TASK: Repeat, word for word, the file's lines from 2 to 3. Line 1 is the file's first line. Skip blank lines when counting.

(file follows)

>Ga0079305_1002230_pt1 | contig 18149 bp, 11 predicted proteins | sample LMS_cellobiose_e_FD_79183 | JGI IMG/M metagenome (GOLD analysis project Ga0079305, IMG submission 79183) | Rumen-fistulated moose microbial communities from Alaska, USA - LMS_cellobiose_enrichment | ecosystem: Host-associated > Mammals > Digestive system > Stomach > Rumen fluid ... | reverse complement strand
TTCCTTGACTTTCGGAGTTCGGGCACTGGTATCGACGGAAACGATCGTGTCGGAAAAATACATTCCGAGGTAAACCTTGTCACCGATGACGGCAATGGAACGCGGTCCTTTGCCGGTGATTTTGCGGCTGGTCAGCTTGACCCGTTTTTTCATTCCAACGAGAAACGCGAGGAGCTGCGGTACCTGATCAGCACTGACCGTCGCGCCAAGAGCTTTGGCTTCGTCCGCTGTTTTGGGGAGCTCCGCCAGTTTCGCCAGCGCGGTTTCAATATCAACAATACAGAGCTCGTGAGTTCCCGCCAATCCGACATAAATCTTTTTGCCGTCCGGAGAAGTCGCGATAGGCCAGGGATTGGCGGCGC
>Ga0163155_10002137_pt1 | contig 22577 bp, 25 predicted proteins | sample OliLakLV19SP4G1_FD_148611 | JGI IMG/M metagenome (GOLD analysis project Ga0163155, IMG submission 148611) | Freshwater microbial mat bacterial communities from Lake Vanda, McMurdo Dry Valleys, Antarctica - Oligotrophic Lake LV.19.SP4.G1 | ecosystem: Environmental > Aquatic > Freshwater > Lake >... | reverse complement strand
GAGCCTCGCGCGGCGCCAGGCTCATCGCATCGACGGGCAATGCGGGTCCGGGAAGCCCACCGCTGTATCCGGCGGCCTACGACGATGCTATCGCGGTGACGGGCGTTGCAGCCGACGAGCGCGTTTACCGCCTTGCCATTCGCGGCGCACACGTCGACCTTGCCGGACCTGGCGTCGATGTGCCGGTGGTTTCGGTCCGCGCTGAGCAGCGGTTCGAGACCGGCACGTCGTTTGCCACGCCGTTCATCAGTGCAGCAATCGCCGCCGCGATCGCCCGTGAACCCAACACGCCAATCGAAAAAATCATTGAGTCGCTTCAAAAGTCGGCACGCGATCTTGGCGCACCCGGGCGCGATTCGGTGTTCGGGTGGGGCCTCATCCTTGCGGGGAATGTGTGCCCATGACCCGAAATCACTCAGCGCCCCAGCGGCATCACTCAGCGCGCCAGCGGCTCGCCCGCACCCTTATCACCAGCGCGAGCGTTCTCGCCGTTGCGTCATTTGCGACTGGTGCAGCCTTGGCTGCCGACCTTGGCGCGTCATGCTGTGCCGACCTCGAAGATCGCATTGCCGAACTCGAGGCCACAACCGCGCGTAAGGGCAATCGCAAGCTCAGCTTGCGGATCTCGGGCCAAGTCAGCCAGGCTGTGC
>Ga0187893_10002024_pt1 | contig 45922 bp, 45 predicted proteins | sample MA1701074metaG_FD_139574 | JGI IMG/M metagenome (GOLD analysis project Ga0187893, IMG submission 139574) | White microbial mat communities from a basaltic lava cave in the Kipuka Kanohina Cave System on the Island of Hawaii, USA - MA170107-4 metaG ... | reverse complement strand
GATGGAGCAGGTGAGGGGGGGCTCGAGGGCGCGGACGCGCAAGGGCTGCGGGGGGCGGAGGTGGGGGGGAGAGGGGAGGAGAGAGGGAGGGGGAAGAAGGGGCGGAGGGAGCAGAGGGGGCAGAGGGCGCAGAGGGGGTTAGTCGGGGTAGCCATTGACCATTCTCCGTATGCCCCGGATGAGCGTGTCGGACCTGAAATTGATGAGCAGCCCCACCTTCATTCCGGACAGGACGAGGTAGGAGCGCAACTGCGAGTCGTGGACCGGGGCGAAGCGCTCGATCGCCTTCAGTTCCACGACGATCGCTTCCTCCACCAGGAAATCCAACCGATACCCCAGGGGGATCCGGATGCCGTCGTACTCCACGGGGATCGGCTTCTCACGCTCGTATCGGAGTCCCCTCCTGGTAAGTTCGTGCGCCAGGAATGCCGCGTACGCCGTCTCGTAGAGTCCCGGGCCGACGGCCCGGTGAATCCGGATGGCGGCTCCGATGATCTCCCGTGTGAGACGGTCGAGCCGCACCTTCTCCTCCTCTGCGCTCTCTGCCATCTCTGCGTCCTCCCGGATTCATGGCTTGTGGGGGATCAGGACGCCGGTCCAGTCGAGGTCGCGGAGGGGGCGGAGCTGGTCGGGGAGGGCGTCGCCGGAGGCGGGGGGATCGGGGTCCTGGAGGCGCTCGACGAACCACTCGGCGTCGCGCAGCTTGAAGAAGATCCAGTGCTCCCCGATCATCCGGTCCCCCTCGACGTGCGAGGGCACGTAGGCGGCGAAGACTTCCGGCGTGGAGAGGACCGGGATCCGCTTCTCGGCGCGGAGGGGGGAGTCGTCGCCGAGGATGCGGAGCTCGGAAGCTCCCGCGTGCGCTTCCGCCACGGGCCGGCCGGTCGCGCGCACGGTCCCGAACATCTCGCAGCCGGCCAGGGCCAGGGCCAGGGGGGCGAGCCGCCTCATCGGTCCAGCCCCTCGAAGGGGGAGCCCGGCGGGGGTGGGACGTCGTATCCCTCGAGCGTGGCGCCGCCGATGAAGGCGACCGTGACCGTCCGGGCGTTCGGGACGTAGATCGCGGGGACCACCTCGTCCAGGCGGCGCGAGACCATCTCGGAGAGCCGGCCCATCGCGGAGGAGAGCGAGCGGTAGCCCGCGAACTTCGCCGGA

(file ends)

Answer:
TTCCTTGACTTTCGGAGTTCGGGCACTGGTATCGACGGAAACGATCGTGTCGGAAAAATACATTCCGAGGTAAACCTTGTCACCGATGACGGCAATGGAACGCGGTCCTTTGCCGGTGATTTTGCGGCTGGTCAGCTTGACCCGTTTTTTCATTCCAACGAGAAACGCGAGGAGCTGCGGTACCTGATCAGCACTGACCGTCGCGCCAAGAGCTTTGGCTTCGTCCGCTGTTTTGGGGAGCTCCGCCAGTTTCGCCAGCGCGGTTTCAATATCAACAATACAGAGCTCGTGAGTTCCCGCCAATCCGACATAAATCTTTTTGCCGTCCGGAGAAGTCGCGATAGGCCAGGGATTGGCGGCGC
>Ga0163155_10002137_pt1 | contig 22577 bp, 25 predicted proteins | sample OliLakLV19SP4G1_FD_148611 | JGI IMG/M metagenome (GOLD analysis project Ga0163155, IMG submission 148611) | Freshwater microbial mat bacterial communities from Lake Vanda, McMurdo Dry Valleys, Antarctica - Oligotrophic Lake LV.19.SP4.G1 | ecosystem: Environmental > Aquatic > Freshwater > Lake >... | reverse complement strand